These imams will defend themselves by saying, “But this type of stipulation is allowed in some schools of fiqh.” Ok, if such stipulations can be made, then maybe Muslim women should also sign binding contracts pre-nikah that they will forego secularized court systems if there is any problems in the marriage. And they will accept the minimum mahr. And they will not fight for custody of children in case of divorce. And… and…
Would any of these feminists agree to that?
The problem is, even if she does agree, no secular court will uphold such a contract. This is because the secular court systems severely disadvantage men as far as family law, divorce, and custody are concerned. This is the oppressive reality, and many Muslim women take advantage of this while disregarding the Sharia and basic Islamic ethics.
Unfit imams are so ignorant about this oppressive reality that they want to go even further and make sure to destroy even the last-remaining vestiges of privileges that Islamic marriage gives to men. They think that they know better than Allah and His Messenger ﷺ.
These are the kinds of things that are destroying marriage for the Muslim community today. Let’s not forget the role of Unfit Imams.
RELATED: How To Be a Good Muslim Wife



I would like to find out if we are allowed to listen to talks by Yasmin Mogahed or read her books?
We don’t have much information pertaining to Yasmin Mogahed of Almaghrib Institute. However, it is quite clear from her profile that she is a modernist female who doesn’t don the Purdah, appears on You-Tube channels, and travels around the world to deliver ‘motivational lectures’ at various venues. We understand that both males are females are her audience and listen to her lectures. The above profile is sufficient to prove that she doesn’t adhere to the Shariah and, in fact, openly violates the laws of Allah and His messenger Salallahu Alaihi Wasallam. Sinning causes the heart to be blackened, and consequently the flowery and motivational words of the speaker will bear no effect whatsoever. Yes, the simple-minded audience will outwardly praise her lectures, but its effect will drive them away from Deen, instead of it bringing them closer to their Creator. She is continuously under the curse of Allah Ta’ala due to openly displaying herself in public, and over the internet.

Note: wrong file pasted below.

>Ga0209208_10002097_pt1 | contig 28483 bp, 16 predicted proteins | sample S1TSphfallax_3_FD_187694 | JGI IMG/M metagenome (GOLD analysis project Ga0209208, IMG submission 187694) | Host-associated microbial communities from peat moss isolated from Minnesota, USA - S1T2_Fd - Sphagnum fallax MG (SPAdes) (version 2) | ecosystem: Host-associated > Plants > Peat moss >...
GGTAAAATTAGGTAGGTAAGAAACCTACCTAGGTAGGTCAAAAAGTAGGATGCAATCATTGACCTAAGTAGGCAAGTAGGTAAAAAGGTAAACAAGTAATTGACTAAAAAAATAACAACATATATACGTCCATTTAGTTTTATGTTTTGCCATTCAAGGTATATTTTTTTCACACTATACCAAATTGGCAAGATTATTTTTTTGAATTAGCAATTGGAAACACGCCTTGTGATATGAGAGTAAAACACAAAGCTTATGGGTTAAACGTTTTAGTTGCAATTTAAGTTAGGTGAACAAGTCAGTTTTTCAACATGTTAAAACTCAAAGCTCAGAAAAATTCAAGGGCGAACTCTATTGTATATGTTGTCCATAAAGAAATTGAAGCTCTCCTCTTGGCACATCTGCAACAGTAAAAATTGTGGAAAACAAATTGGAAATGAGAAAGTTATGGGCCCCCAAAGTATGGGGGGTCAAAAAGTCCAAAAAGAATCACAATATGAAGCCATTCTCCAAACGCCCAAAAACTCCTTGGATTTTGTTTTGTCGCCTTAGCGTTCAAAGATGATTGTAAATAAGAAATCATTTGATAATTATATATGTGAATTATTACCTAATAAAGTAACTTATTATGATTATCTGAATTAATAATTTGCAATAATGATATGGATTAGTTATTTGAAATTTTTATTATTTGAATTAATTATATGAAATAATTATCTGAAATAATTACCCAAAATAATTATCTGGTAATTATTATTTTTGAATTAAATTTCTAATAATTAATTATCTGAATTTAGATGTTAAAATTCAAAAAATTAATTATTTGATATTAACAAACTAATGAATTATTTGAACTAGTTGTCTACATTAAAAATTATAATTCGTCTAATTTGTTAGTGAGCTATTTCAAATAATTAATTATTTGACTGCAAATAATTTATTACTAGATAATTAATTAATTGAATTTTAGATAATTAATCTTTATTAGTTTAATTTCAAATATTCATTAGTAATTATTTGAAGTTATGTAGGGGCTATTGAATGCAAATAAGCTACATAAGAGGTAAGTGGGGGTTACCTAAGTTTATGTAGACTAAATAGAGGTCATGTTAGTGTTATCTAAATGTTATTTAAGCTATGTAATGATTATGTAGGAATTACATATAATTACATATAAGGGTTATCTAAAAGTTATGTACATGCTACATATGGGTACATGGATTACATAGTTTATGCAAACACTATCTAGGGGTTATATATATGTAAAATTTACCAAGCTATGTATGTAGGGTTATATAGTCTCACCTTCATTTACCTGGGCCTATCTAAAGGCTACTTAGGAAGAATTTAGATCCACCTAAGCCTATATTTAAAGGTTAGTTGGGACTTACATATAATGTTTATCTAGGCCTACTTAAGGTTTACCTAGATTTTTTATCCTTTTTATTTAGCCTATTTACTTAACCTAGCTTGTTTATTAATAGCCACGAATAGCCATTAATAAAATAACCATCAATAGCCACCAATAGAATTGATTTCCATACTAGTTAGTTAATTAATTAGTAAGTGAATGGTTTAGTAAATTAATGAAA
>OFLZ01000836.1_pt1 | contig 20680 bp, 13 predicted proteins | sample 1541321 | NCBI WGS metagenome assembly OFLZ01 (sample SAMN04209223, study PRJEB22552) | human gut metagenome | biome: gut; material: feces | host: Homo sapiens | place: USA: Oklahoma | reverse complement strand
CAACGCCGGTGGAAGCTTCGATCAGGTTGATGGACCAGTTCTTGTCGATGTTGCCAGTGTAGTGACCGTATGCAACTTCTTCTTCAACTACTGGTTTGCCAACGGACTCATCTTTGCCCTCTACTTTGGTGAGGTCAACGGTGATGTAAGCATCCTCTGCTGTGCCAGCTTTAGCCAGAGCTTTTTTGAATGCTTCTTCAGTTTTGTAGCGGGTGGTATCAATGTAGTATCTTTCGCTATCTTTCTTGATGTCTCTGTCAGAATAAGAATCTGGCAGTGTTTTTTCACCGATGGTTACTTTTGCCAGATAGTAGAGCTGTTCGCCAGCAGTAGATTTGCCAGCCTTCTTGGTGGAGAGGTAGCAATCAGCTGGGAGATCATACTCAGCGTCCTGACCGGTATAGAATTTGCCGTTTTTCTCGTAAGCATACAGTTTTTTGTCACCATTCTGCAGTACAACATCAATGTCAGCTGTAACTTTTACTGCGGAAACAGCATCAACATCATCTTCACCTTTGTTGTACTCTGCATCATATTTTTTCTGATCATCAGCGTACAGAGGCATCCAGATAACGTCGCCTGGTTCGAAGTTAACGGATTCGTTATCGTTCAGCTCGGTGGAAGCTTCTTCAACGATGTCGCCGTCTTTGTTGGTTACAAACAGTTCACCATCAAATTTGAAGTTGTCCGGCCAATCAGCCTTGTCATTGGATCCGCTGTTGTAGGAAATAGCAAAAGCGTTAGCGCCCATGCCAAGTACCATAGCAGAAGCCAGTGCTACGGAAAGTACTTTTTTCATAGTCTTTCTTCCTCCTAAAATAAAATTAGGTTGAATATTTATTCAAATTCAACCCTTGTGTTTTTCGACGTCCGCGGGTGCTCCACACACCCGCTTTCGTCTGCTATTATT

Imaam Raaghib Isfahaani Rahimahullah has written in Mufradatul Quraan that, the curse of Allah actually means that one is distant from the mercy of Allah Ta’ala. When a person is distant from the mercy of Allah Ta’ala, they cannot be saved from the evil of the Nafs. It is only the one who is enjoying the mercy of Allah Ta’ala that will be protected from the evil of the Nafs.
When Yasmin Mogahed is deprived of the mercy of Allah Ta’ala and is spirituality dead, then how will she guide others towards Allah Ta’ala. She is, in actual fact, treading the path of misguidance and taking others in the same direction. She is just another agent of Shaytaan who is attracting the masses towards herself with her flowery words, which are actually, thorns.
When Shaytaan planned to drive Adam Alaihis Salaam out of Jannah, he attained his objective and goal by influencing Hadrat Hawa Alaihas Salaam. Similarly, on another occasion, Shaytaan passed by Ayub Alaihis Salaam (when he was inflicted with his lengthy illness) in the form of a physician. The wife of Ayub Alaihis Salaam requested him to treat her husband, to which Shaytaan replied, “I shall treat him without charging you for the treatment and medicines. However, when he is cured, I want you to say that I cured him.” She agreed to do so. When she mentioned this to Ayub Alaihis Salaam, he became angry because, accepting the condition of treatment entailed uttering words of Shirk since Allah Ta’ala is the only One Who can cure. Again, Shaytaan influenced the woman. The great Abid of the Bani Israeel whose Duas would be readily accepted in the court of Allah Ta’ala, Bal’am Bin Ba’oora, was also influenced by his wife to accept the gifts or rather bribes presented to him by the Amaaliqah people and in turn, curse Moosa Alaihis Salaam and his army. He fell prey to their request on the insistence of his wife and made Dua against the Nabi of Allah. Consequently, he was also misguided and lost all the treasures of Deen which he was blessed with, which included the ‘Ism-Aa’zam.’
Therefore, we shouldn’t be deceived by this agent of Shaytaan. The Hadith Sharif warns us, “Fear Dunya and fear (the Fitnah of) women, for verily the first Fitna of the Bani Israeel was of women.” [Muslim]